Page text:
New Report Shows How To Make Schools More COVID-Safe Next Fall

As the utterly bizarre 2020-2021 academic school year creeps to an end, students, parents, schools and health officials across the country are already looking toward next fall and how all classrooms can reopen while keeping everyone healthy and safe.

And a sweeping new report from the Johns Hopkins Center for Health Security at the Bloomberg School of Public Health is calling on K-12 school administrators to urgently invest in ways to improve building ventilation to reduce the spread of COVID-19 — and to boost student performance overall.

Because while millions of tweens and teens will already be vaccinated, and younger children are next in line, schools will still have to lean heavily on preventive measures to curb the spread of the virus.

“Air purifiers are a good investment. They will help to make classrooms safer because COVID and flu and other pathogens are transmitted through the air, and having poorly circulated air increases the likelihood that these pathogens are sitting around,” Gigi Gronvall, a senior scholar at the Johns Hopkins Center for Health Security and an author on the new report, told HuffPost.

Groups like the Centers for Disease Control and Prevention (CDC) have urged schools to improve ventilation for much of the year, telling them to open windows and doors to increase the delivery of clean air. And in major school districts, like New York City, schools have complied — often while students and teachers shivered and wore layers to protect themselves from the cold.

But schools across the country have a real opportunity to do something about it right now, the new report argues. They can use flexible funds from the Biden Administration’s American Rescue Plan to improve ventilation, bringing in as much outdoor air as their heating, ventilation, and air conditioning (HVAC) systems safely allow while also upgrading filtration as necessary.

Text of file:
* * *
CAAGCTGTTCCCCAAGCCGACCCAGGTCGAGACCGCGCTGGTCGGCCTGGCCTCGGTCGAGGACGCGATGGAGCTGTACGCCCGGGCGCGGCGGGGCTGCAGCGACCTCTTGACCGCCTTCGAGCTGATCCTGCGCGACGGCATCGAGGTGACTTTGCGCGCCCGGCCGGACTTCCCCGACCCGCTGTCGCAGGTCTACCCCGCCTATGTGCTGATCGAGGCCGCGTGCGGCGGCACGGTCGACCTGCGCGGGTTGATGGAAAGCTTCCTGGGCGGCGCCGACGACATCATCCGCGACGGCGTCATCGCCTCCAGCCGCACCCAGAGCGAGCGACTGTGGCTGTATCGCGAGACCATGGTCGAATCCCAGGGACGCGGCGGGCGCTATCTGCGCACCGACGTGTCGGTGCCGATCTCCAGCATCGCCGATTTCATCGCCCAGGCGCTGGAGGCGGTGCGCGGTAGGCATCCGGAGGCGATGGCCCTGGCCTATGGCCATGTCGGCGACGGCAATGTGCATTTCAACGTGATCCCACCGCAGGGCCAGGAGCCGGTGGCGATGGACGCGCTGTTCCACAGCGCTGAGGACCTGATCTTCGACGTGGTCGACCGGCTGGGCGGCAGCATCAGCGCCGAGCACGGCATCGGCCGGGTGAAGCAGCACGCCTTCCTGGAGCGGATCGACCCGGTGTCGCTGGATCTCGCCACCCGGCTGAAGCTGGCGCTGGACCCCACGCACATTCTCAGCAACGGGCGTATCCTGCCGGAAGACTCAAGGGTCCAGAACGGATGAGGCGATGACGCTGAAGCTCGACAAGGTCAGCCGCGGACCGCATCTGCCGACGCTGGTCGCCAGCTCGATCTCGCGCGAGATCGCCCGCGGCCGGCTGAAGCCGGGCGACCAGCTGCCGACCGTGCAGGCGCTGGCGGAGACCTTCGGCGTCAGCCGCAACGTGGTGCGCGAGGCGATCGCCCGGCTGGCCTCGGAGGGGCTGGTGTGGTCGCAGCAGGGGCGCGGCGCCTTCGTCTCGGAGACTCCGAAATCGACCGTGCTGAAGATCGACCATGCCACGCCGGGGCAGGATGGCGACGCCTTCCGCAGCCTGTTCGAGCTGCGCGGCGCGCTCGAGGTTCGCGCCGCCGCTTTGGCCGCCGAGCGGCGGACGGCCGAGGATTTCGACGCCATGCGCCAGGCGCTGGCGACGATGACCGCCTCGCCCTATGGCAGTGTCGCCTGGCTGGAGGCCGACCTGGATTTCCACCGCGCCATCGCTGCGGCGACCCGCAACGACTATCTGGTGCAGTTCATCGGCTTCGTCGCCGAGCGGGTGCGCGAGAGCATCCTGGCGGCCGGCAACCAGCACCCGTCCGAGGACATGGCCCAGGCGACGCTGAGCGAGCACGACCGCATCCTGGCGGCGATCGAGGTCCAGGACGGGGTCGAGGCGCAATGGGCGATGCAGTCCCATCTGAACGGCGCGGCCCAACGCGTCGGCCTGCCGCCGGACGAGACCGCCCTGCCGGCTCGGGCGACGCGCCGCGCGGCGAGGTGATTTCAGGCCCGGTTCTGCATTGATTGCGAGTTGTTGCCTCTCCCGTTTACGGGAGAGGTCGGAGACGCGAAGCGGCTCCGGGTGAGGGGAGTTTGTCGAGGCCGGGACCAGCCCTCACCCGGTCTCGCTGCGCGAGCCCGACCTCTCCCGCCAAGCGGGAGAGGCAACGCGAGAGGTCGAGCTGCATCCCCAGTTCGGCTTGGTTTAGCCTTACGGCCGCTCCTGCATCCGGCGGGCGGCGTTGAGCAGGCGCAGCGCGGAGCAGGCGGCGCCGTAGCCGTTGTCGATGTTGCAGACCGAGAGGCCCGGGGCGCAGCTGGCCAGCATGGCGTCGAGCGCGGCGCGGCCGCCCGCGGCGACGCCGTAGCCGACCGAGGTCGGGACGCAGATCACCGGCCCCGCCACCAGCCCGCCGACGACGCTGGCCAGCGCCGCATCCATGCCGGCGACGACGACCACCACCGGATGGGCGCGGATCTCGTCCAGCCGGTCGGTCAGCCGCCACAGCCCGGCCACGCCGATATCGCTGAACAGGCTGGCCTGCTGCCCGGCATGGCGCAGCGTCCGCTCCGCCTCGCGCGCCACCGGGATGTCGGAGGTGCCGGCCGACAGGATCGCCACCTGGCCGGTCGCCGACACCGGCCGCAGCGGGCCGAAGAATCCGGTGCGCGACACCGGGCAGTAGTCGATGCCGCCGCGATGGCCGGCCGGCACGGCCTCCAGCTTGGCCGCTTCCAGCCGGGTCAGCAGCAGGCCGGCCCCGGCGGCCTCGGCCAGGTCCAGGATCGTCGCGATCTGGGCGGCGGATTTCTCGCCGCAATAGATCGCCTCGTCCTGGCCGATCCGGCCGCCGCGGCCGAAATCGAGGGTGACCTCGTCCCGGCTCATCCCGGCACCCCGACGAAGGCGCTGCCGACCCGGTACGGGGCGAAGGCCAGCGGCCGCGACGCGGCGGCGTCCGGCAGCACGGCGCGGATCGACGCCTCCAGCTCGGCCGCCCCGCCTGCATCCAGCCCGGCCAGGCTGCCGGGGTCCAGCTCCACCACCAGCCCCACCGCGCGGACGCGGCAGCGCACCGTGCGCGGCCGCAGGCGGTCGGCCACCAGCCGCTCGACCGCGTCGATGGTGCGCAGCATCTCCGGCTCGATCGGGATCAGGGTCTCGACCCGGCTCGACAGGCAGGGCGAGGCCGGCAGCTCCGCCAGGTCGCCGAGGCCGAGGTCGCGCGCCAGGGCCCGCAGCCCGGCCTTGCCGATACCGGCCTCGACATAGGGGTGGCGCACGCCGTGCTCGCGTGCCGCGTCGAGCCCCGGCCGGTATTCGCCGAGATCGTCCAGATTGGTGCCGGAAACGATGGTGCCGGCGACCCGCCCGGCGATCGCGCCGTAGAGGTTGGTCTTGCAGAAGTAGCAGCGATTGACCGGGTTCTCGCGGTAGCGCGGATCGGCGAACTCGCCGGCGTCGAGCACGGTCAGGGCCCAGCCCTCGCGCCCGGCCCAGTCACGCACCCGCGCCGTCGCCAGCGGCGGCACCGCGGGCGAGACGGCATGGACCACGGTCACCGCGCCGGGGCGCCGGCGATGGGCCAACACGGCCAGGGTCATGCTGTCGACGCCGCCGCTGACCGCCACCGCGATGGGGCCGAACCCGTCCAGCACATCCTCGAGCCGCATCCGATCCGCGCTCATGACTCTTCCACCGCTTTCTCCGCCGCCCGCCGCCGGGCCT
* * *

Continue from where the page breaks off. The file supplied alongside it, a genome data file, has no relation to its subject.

School districts should also place HEPA air filtration units in classrooms and common occupied spaces — even if they already meet current building standards, as the filters can provide additional protection against the transmission of COVID-19. Opening windows can help, but it’s not enough.

“Cracking the windows is one thing, but opening the windows does not move air through,” Gronvall said.

And, the report states, schools should stop wasting their time on what has sometimes been called “hygiene theater.”

Routine cleaning of high-touch surfaces is still recommended by the CDC, but schools should stop so-called “deep clean” days, or any other expensive and disruptive cleaning. It just doesn’t work that well.

“Some schools put way too much emphasis on cleaning,” Gronvall said. “Cleaning is, of course, important … but that’s not how COVID is transmitted. The air is the thing.”

Of course, improving airflow in classrooms does not mean that students will be able to stop masking next fall, and schools will need to continue to follow whatever the current public health guidelines are at the time. The CDC has said that masks should be worn at least through this academic year, although it’s not yet clear what will happen next year. Hand-washing and social distancing are also likely to remain very important preventive measures.

But the potential benefits of improving ventilation in classrooms goes beyond just keeping transmission rates low in schools next fall. The report’s authors cite prior research suggesting that improved ventilation boosts student performance by anywhere from 2% to more than 15%.

“Even before COVID, indoor air quality was a problem in schools across the country. And you think, ‘Well yeah, it’s stuffy. That’s not great.’ But in fact it has been shown that unhealthy, not well-ventilated air has a detrimental effect on student learning,” said Gronvall. “We tolerate this for some reason … but it’s always going to be important to have healthy air in schools.”

Experts are still learning about COVID-19. The information in this story is what was known or available as of publication, but guidance can change as scientists discover more about the virus. Please check the Centers for Disease Control and Prevention for the most updated recommendations.

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